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Original research
Epileptic phenotypes in autoimmune encephalitis: from acute symptomatic seizures to autoimmune-associated epilepsy
  1. Sara Matricardi1,
  2. Sara Casciato2,
  3. Silvia Bozzetti3,4,
  4. Sara Mariotto3,
  5. Andrea Stabile5,
  6. Elena Freri6,
  7. Francesco Deleo5,
  8. Stefano Sartori7,8,
  9. Margherita Nosadini7,8,
  10. Irene Pappalardo9,
  11. Stefano Meletti10,11,
  12. Giada Giovannini10,11,
  13. Elisabetta Zucchi10,11,
  14. Carlo Di Bonaventura12,
  15. Giancarlo Di Gennaro2,
  16. Sergio Ferrari3,
  17. Luigi Zuliani13,
  18. Marco Zoccarato14,
  19. Alberto Vogrig15,
  20. Simona Lattanzi16,
  21. Roberto Michelucci17,
  22. Antonio Gambardella18,
  23. Edoardo Ferlazzo19,20,
  24. Lucia Fusco21,
  25. Tiziana Granata6,
  26. Flavio Villani9
  27. On behalf of the Immune Epilepsies Study Group of the Italian League Against Epilepsy
    1. 1Child Neurology and Psychiatry Unit, Children’s Hospital “G. Salesi”, Ospedali Riuniti Ancona, Polytechnic University of Marche, Ancona, Italy
    2. 2IRCCS Neuromed, Pozzilli, Italy
    3. 3Neurology Unit, Department of Neurosciences, Biomedicine, and Movement Sciences, University of Verona, Verona, Italy
    4. 4Department of Neurology/Stroke Unit, San Maurizio Hospital, Bolzano, Italy
    5. 5Epilepsy Unit, Fondazione IRCCS Istituto Neurologico Carlo Besta, Milan, Italy
    6. 6Department of Paediatric Neuroscience, Fondazione IRCCS Istituto Neurologico Carlo Besta, Milan, Italy
    7. 7Paediatric Neurology and Neurophysiology Unit, Department of Women's and Children's Health, University Hospital of Padova, Padova, Italy
    8. 8Neuroimmunology Group, Paediatric Research Institute "Città della Speranza", Padova, Italy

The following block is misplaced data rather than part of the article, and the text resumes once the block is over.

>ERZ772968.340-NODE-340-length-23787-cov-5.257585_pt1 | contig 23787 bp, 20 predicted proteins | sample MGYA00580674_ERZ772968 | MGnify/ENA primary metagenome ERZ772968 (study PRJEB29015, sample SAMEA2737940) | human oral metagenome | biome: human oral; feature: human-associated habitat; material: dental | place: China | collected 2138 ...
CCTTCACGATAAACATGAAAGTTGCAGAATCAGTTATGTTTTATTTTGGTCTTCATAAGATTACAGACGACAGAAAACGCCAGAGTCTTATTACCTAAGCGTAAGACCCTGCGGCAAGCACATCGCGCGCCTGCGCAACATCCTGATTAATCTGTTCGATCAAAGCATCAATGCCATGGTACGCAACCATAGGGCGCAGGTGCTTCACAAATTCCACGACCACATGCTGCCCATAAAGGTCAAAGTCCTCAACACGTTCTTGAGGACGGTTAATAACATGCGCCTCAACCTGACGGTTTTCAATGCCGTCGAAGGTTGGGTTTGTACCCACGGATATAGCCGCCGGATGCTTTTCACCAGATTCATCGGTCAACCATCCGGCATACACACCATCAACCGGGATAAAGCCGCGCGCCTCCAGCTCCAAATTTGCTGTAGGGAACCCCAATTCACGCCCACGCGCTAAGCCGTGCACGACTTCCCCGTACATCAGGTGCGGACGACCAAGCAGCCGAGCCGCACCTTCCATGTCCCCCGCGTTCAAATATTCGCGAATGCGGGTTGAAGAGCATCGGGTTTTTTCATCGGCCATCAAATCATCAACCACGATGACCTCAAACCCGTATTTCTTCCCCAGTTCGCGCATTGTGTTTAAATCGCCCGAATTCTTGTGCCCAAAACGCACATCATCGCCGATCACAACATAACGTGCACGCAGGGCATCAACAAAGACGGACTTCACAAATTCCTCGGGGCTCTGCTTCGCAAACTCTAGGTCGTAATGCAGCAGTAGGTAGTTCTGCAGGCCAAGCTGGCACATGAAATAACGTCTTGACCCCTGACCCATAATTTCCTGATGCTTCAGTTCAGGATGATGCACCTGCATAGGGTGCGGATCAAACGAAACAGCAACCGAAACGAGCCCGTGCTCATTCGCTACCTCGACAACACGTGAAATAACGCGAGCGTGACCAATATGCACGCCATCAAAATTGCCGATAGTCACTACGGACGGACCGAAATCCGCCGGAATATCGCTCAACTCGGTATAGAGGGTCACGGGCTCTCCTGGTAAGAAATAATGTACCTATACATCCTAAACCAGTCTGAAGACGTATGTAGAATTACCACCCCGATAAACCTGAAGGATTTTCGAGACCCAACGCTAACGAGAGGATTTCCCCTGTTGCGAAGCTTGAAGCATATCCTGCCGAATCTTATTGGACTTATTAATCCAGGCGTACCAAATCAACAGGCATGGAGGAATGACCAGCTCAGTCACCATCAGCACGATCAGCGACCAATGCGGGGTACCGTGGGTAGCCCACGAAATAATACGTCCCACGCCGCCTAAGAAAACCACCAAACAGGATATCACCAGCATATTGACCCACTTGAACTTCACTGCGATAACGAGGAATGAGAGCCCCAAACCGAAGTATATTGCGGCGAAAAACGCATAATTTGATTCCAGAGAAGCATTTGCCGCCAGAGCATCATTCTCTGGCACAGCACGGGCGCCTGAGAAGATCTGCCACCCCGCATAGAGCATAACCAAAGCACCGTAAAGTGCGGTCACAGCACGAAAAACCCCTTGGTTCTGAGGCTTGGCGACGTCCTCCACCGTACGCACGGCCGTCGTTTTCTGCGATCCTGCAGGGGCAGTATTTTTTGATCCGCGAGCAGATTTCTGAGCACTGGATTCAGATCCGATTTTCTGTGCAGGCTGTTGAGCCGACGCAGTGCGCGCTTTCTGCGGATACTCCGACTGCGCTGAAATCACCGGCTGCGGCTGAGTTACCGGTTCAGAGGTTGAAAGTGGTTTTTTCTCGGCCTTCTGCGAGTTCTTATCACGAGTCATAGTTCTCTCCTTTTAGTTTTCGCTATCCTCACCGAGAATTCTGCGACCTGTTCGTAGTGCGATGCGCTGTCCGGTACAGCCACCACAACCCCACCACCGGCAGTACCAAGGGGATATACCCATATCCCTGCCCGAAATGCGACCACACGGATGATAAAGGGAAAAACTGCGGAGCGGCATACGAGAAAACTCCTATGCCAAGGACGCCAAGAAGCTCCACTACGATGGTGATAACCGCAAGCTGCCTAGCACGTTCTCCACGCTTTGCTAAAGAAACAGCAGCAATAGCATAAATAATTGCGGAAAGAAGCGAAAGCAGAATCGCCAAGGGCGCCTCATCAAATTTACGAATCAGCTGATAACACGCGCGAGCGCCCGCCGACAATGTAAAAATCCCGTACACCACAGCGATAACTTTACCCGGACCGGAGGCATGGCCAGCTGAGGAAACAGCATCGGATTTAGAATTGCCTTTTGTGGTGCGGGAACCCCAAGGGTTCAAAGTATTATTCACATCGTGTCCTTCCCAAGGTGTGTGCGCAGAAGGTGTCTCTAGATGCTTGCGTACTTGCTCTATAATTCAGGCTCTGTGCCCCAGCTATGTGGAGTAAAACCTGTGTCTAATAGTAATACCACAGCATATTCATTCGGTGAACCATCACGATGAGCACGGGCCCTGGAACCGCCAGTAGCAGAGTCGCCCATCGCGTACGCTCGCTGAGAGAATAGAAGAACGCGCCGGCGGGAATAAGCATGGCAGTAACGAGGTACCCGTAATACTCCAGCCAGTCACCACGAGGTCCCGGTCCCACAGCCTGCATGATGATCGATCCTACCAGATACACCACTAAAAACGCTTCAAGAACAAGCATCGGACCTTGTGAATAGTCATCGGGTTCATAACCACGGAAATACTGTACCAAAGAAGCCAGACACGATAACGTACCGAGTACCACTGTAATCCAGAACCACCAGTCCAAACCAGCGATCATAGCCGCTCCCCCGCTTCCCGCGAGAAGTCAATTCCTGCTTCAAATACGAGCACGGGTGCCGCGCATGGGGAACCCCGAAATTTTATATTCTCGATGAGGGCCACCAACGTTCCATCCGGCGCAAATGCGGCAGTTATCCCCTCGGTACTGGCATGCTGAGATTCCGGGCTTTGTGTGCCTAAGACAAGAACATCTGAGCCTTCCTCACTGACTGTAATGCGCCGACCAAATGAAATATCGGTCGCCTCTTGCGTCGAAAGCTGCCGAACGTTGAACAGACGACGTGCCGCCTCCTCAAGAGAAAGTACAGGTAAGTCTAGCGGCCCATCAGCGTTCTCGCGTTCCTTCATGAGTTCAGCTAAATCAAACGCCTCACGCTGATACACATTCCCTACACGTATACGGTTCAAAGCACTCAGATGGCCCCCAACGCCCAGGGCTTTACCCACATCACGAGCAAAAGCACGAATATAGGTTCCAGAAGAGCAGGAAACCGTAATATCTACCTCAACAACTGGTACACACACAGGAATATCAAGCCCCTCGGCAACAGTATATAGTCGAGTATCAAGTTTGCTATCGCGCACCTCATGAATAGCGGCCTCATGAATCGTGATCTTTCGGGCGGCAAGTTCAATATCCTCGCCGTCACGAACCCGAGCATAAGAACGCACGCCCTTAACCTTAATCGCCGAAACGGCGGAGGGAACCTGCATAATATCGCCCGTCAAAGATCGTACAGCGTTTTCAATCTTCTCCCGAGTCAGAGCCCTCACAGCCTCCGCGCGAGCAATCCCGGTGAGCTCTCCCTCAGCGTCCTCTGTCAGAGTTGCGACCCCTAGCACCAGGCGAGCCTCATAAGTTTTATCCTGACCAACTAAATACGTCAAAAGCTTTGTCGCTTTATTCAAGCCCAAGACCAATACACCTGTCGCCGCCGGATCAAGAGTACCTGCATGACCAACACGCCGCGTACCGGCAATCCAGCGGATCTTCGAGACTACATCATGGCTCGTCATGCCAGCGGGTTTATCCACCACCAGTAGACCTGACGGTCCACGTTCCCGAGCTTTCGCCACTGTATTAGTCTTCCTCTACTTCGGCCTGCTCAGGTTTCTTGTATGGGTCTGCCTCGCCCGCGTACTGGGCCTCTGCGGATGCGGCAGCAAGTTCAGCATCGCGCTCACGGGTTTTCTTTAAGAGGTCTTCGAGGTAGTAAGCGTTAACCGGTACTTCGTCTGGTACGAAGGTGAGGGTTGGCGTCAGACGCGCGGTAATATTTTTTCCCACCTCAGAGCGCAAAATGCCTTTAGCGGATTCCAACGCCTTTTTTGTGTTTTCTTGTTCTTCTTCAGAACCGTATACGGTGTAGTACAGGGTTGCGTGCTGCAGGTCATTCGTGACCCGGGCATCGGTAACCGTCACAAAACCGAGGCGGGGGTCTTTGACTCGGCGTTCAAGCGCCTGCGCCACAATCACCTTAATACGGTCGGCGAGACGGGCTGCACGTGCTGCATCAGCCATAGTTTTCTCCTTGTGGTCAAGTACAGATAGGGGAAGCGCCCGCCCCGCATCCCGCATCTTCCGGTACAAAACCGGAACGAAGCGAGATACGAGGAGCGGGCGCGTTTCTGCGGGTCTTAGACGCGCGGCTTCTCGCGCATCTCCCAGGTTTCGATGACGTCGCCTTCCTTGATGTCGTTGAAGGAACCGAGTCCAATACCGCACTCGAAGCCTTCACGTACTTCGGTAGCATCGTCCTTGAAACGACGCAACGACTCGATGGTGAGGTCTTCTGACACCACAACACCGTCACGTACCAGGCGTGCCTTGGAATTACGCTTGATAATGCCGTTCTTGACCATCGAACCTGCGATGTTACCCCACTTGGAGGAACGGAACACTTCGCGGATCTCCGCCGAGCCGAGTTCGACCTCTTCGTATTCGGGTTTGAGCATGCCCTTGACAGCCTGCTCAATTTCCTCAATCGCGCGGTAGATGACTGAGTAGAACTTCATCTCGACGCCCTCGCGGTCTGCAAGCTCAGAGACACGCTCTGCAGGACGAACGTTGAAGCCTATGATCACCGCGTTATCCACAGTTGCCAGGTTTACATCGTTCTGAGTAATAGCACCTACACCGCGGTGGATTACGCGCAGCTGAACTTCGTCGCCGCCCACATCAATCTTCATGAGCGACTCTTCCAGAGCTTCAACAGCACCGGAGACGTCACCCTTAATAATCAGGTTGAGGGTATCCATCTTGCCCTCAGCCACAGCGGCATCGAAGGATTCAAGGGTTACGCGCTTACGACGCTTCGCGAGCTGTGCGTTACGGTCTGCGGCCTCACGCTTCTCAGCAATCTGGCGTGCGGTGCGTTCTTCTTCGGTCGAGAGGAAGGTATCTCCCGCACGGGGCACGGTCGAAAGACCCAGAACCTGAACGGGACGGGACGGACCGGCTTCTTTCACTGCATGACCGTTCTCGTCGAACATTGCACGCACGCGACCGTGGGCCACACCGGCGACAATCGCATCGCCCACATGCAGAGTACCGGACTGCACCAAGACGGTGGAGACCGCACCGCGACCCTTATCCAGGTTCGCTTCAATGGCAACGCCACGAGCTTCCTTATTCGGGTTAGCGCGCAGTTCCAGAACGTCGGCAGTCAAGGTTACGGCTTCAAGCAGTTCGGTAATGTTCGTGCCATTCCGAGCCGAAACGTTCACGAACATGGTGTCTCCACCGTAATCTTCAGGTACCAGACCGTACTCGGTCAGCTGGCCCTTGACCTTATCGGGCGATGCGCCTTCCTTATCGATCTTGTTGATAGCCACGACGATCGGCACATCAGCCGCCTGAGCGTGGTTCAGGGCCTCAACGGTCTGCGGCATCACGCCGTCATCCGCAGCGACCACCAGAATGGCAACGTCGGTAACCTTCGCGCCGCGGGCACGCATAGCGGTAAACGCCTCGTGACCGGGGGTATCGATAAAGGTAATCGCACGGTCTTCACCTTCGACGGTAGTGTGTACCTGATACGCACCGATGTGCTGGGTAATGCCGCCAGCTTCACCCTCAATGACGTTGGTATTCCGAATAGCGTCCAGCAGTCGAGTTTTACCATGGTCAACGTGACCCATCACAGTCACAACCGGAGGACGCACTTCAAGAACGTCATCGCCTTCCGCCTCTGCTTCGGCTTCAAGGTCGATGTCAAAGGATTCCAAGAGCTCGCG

9. 9Division of Clinical Neurophysiology and Epilepsy Centre, IRCCS Ospedale Policlinico San Martino, Genova, Italy
    10. 10Dept of Biomedical, Metabolic and Neural Sciences, University of Modena and Reggio Emilia, Modena, Italy
    11. 11Neurology Dept, Azienda Ospedaliera-Universitaria di Modena, Modena, Italy
    12. 12Department of Human Neuroscience, Sapienza University of Rome, Rome, Italy
    13. 13Neurology Unit, Vicenza, Italy
    14. 14Neurology Unit O.S.A. - Azienda Ospedale Università Padova, Padova, Italy
    15. 15Department of Neurosciences, Santa Maria della Misericordia University Hospital, Udine, Italy
    16. 16Neurological Clinic, Department of Experimental and Clinical Medicine, Polytechnic University of Marche, Ancona, Italy
    17. 17IRCCS - Istituto delle Scienze Neurologiche di Bologna, Unit of Neurology, Bologna, Italy
    18. 18Department of Medical and Surgical Sciences, University Magna Graecia, Catanzaro, Italy
    19. 19Regional Epilepsy Center, BMM Great Metropolitan Hospital, Reggio Calabria, Italy
    20. 20Department of Medical and Surgical Sciences, Magna Græcia University of Catanzaro, Catanzaro, Italy
    21. 21Department of Neuroscience, Bambino Gesù Children's Hospital, Rome, Italy
    22. 22Italian League Against Epilepsy, Rome, Italy
    1. Correspondence to Dr Sara Matricardi, Child Neurology and Psychiatry Unit, Children’s Hospital “G. Salesi”, Ospedali Riuniti Ancona, Polytechnic University of Marche, Ancona 60123, Italy; sara.matricardi{at}yahoo.it; Dr Tiziana Granata; Tiziana.Granata{at}istituto-besta.it

    Abstract

    Objective To describe the clinical and paraclinical findings, treatment options and long-term outcomes in autoimmune encephalitis (AE), with a close look to epilepsy.

    Methods In this retrospective observational cohort study, we enrolled patients with new-onset seizures in the context of AE. We compared clinical and paraclinical findings in patients with and without evidence of antibodies.

    Results Overall, 263 patients (138 females; median age 55 years, range 4–86) were followed up for a median time of 30 months (range 12–120). Antineuronal antibodies were detected in 63.50%.

    Antibody-positive patients had multiple seizure types (p=0.01) and prevalent involvement of temporal regions (p=0.02). A higher prevalence of episodes of SE was found in the antibody-negative group (p<0.001).